It was a long day. We left early early in the morning on August 14th. My two daughters and myself, with plenty of hot yogi tea wrapped in towels to keep it warm. The stereo loaded with cd’s lined up for play. The weather was beautiful and I-5 wasn’t too slammed, the border was easy and Vancouver beautiful. I love this city!! We arrived ahead of schedule, caught an early ferry, and arrived at my dear friend Tarn Kaur’s home in time to chop, slice, dice and watch the ocean out her windows.
Camp began at 1:00 p.m. on Wednesday. After an amazing lunch we all headed over to the big tent for Opening Circle. Opening Circle is a time to come together, see each others faces and hear each others voices. We spoke our name and entered the Village of the Divine Mother.
And so we began; each morning at 3:45 voices and guitar moved through the site singing us to awaken…”Rise up, rise up sweet family dear….” as women slowly made their way to the big white tent for sadhana, in the Amrit Vela and began Japji, yoga and 62 minutes of meditation. It is hard to describe sadhana. It challenges, provokes, elevates and transforms…and is pure bliss; an “ugh and aah” moment all at the same time.
From there the day goes; Breakfast, gutka, yoga, lunch, Sat Nam Rasayan, Celestial Communications, ocean swims, walks, trips to town for a meal or tea, naps, massages, healing work, readings, cookies, music, dinner, evening gatherings, celebrations, bhangra and bellydancing…Conversations moved in and around in an organic fashion flowing from one subject to another; women’s issues, education, yoga, families, marriages, relationships, sex, love, struggles, loss, fears, excellence, travels, spirituality, world issues, politics, dreams… old friends, new faces, daughters, grandmothers, sisters, aunties.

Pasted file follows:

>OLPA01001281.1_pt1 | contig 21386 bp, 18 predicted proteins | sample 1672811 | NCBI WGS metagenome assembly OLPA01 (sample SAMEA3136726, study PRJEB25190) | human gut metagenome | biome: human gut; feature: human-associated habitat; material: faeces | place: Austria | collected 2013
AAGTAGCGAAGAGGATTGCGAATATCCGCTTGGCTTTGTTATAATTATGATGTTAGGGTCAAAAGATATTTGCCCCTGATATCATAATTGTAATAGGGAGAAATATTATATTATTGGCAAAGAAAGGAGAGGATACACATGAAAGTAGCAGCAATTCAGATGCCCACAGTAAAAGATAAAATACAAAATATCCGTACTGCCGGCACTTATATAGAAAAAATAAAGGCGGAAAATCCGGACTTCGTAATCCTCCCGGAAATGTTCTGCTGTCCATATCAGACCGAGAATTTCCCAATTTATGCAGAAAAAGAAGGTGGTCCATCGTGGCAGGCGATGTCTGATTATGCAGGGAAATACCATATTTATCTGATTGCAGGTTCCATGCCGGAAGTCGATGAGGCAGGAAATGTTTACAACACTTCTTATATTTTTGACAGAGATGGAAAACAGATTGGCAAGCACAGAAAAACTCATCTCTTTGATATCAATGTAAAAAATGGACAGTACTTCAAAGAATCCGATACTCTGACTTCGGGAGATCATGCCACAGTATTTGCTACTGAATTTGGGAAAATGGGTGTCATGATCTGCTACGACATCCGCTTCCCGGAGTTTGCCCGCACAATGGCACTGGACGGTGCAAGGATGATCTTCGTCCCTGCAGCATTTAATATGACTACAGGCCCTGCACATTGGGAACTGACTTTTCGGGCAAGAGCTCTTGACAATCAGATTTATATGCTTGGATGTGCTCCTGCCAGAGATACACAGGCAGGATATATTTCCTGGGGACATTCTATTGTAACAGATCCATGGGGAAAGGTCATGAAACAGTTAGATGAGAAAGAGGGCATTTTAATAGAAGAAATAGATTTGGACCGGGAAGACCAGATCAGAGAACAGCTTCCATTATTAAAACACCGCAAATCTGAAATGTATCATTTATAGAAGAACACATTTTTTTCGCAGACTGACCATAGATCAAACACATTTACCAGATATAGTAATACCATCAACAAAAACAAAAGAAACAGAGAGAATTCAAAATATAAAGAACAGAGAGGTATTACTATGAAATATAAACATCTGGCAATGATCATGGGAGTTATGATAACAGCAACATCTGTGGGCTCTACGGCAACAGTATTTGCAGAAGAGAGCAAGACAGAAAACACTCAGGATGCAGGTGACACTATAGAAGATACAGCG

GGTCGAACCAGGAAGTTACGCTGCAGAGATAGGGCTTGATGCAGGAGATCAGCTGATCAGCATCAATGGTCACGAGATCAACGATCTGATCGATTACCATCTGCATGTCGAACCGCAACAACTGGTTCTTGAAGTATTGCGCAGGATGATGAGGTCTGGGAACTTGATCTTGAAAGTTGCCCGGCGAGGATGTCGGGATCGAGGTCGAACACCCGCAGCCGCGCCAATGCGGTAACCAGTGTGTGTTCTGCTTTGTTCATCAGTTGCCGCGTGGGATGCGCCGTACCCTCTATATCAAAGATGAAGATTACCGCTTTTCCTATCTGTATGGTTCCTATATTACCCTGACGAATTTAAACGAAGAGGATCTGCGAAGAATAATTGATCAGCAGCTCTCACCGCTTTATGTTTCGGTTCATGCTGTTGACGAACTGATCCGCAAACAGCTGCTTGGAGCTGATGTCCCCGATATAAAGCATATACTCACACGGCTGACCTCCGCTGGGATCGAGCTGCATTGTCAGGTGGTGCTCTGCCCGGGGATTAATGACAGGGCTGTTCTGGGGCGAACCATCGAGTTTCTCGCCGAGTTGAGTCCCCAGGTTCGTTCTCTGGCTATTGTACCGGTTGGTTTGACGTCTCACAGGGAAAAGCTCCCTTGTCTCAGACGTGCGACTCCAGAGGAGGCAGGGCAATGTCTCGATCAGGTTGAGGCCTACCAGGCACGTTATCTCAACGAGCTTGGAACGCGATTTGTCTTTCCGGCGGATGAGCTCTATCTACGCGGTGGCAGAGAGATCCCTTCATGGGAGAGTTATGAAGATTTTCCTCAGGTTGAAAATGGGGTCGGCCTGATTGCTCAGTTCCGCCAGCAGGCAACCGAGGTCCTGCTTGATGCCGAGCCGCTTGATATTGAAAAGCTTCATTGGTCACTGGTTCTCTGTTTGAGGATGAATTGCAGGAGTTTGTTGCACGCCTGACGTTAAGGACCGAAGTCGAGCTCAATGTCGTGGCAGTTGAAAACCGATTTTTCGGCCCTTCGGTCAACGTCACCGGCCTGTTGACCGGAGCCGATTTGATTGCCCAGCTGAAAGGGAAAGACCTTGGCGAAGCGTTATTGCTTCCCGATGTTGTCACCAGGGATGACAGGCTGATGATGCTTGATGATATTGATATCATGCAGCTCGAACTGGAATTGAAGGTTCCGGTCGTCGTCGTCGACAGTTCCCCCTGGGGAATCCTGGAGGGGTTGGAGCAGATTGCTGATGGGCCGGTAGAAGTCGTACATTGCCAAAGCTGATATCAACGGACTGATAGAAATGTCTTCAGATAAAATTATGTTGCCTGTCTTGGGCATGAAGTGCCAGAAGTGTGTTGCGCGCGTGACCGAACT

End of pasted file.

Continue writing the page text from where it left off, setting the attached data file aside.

Camp has a nature and rhythm of its own. It arranges, shifts, aligns and clarifies. It breaks down, neutralizes and raises up. Camp nurtures and rattles. It is like a magic carpet ride which arrives at the shore of yourself and in seeing yourself you see everyone else. From my camp experience, I get clarity on what will be the topics for my year. It provides me the awareness and focus of my work, folding around and looping into other years creating depth, dimension and expansion. This camp has been very instrumental in my own healing and I consider it one of the most profound gifts I have ever received. If I would consider whether or not I am loved, all I would have to do is look at camp and shut right up! It is that simple.
Camp ended at 1:00 p.m. on Sunday. A big bang of a cleanup took place and we all headed back across the water and into the city. We drove into Little India for saag and chai, always a good thing, along with a stop at the shops for new turban cloth, bangles, and trinkets, cardamom pods and saris.
My dear friend Jai Hari Kaur hosted us in her new home and we shared a lovely dinner in her backyard the night before we left. The table was laid with a beautiful blue and green sari, candles, flowers and food. Friends and neighbors arrived bearing sweets and fruit. In the loveliness of this beautiful community yard, steps into the garden wild with grapevines, we shared repast. In the twilight, in the candlelight, amid the voices and laughter of these women I hold so dear, I am in love, loved and loving, and I see, I see.
We left Vancouver the following morning and headed back across the border. Our next stop on our way back home was an overnight visit to my oldest son, Caleb, and his family. We drove down through Whidbey Island and took the ferry across the water and arrived at their home in the woods. Son, daughter-in-law, granddaughters, kisses, hugs, more kisses and more hugs. A beautifully prepared dinner and few bedtime stories for the granddaughters, visiting and the sheer delight in seeing their faces, hearing their voices.
The drive home always gives me time to move from one place to another. To leave behind the ocean and lush green and come back to the desert terrain, allowing everything to begin the settling in and integration process.
And that is the grand adventure, my trip to Khalsa Ladies Camp and back again. I am never the same upon my return. I am more, and in the more I am less…and therein lies the beginning, the middle and the end. Sat Nam.